Do you have JavaScript disabled by any chance, or do you use some obscure browser?

In any case, I think HN should strip the hash and what follows for purposes of dupe detection, but keep them in the link in case someone actually wants to link to a specific spot in the page.

To answer your question: query strings ("?foo=bar&a=b&c") are widely used. Among other places, HN itself uses them. :) Also, whenever you submit a form with GET.

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timr 2137 days ago | link

I honestly couldn't tell you how I got to the page (or what I clicked on once I got there), but it probably involved clicking a number of links.

I had forgotten that HN was using query strings to reference articles...D'oh. By now, I figured that everyone had adopted the URL-mapping approach. Anyway, detecting collisions based on the head tag still seems like a possibility....

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pmjordan 2137 days ago | link

You mean matching the title tag if the pre-query-string portion of the URL matches? That could certainly work. Maybe this is something to test with xirium's latest content scrape.

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timr 2137 days ago | link

Yep. Or, if you were really worried about false-positives, the contents of the entire head.

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thorax 2137 days ago | link

Anyone here independently confirm this yet? Not a good sign from a Google neutrality standpoint.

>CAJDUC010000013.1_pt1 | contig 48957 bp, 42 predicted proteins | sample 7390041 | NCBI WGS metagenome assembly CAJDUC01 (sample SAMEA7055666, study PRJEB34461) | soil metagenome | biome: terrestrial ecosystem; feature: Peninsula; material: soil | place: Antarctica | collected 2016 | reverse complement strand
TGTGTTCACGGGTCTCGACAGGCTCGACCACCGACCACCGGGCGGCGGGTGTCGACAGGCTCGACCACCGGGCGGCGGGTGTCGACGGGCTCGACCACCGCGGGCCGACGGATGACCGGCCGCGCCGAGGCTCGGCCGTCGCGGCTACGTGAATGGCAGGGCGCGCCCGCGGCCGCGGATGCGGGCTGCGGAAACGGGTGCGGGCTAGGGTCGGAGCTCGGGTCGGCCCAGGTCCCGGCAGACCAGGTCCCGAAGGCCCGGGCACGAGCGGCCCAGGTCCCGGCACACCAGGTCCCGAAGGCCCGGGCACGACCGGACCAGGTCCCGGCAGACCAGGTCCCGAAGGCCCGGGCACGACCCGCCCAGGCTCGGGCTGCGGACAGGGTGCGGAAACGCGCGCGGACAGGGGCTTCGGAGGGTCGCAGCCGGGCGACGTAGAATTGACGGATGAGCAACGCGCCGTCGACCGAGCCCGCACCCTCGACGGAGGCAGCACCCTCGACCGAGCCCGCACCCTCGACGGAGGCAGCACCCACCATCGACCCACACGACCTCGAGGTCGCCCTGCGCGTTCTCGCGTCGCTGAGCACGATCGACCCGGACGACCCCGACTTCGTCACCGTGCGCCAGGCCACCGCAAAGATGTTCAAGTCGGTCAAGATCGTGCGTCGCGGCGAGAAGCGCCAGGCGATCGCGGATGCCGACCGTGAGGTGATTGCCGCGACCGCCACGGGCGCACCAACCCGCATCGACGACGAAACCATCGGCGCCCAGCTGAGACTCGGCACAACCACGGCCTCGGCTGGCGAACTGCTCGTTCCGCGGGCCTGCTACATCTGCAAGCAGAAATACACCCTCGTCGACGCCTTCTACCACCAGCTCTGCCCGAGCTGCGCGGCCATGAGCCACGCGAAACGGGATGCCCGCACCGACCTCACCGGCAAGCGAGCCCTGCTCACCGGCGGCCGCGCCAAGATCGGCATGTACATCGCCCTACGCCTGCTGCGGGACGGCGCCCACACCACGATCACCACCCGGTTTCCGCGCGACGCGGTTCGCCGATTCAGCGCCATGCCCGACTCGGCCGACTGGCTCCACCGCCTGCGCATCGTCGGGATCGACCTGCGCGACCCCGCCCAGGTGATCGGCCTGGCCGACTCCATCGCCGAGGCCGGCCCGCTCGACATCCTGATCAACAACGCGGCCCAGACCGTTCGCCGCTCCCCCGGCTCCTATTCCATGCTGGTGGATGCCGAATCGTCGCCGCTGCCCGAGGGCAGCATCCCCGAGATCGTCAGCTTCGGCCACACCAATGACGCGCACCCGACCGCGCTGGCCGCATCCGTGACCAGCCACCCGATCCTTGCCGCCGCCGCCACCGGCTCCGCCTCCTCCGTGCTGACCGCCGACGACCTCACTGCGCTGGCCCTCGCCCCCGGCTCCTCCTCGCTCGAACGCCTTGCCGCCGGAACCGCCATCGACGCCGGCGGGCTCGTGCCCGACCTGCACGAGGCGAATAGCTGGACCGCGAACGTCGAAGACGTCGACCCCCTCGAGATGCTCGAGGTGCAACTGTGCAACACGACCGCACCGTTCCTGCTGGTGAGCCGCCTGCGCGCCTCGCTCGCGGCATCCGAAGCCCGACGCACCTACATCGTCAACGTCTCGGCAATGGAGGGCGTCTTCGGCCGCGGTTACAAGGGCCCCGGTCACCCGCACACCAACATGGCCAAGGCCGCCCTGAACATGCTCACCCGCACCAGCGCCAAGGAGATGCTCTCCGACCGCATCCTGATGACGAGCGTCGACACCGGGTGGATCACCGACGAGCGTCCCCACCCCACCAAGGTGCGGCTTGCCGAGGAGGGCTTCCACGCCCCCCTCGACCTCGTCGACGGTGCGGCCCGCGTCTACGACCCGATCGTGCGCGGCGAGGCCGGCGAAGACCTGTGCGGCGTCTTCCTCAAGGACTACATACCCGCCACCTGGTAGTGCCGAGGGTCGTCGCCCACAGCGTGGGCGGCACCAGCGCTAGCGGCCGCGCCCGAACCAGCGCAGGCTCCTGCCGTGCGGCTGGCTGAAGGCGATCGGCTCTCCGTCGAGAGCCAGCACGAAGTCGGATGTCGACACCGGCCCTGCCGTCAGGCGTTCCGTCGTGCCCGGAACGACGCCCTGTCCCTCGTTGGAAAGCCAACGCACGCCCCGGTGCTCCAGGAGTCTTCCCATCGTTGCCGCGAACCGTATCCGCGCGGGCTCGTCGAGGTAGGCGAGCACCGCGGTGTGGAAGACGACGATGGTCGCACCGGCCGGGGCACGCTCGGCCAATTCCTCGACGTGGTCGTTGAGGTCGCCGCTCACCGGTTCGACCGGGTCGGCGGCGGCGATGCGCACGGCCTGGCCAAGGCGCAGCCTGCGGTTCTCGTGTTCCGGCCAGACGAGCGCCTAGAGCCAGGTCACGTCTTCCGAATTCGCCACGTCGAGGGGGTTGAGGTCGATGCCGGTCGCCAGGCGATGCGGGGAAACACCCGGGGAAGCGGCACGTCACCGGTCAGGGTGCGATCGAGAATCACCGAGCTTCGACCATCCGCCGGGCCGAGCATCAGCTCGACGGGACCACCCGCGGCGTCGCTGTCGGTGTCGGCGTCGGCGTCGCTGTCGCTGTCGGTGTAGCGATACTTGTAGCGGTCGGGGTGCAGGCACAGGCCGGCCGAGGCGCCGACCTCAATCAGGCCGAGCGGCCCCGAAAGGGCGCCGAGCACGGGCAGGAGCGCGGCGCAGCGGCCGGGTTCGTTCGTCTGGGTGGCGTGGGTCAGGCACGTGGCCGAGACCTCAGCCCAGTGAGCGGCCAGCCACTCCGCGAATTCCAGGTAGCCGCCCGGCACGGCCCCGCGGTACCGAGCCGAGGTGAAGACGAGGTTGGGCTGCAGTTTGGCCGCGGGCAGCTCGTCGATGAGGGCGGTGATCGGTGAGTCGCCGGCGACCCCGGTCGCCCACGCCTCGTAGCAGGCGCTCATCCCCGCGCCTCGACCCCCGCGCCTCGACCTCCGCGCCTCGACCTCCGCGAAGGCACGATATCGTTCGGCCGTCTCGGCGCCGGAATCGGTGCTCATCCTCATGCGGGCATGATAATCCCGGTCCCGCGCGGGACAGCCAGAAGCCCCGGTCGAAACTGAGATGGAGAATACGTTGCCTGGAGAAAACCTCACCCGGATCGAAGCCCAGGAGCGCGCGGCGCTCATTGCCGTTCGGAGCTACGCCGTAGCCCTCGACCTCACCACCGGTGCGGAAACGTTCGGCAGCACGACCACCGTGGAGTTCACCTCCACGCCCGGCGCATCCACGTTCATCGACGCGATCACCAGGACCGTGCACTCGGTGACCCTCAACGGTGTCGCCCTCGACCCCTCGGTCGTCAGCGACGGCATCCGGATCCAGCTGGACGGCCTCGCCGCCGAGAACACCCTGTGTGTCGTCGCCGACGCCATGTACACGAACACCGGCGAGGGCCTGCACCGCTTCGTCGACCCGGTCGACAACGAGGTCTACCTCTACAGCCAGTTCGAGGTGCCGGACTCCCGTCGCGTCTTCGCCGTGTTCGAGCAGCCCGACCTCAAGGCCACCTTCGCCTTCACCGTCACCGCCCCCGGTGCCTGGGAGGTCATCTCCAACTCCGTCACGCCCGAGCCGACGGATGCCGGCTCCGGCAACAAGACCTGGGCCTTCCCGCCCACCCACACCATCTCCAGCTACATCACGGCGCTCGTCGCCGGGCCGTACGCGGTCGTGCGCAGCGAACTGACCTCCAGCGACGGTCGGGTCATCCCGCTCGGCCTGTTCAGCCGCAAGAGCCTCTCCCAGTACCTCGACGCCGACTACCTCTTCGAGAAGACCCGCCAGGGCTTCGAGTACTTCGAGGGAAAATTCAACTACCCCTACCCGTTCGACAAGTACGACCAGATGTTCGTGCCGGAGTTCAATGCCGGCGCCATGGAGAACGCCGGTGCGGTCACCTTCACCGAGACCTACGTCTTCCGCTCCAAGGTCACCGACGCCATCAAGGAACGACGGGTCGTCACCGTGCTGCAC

I'll try it tonight if no one else gets a chance.

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thorax 2137 days ago | link

I got a chance to try it out just to see if a simple URL fetch was blocked:

http://helloworld-111.appspot.com/

Locally, this code reports 200 OK for all of those except the last reports a 302 redirect (to the https, I presume). As you can see, on Google, they all fail with an internal exception.

Paypal does have a universal Disallow in robots.txt, so I thought I'd setup why.gd to do the same. But it works fine.

Anyone else find any other URLs that are blocked?

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thorax 2136 days ago | link

Looks fixed now. Very fast turnaround. Nice work, Google.

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waldrews 2137 days ago | link

Has anybody tried GAE with Amazon FlexPay or another payment service?

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gstar 2137 days ago | link

Fair play to Google, i think, considering PayPal/eBay block Google Checkout on eBay.

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babul 2137 days ago | link

eBay are very monopolistic

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blinks 2136 days ago | link

No. Someone from Google responded to that thread noting that it was a bug, and has since been fixed.

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icky 2137 days ago | link

Can anyone confirm that GAE isn't just dropping SSL requests in general?

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thorax 2137 days ago | link

Yeah, I did a little test above with another https site: http://news.ycombinator.com/item?id=214055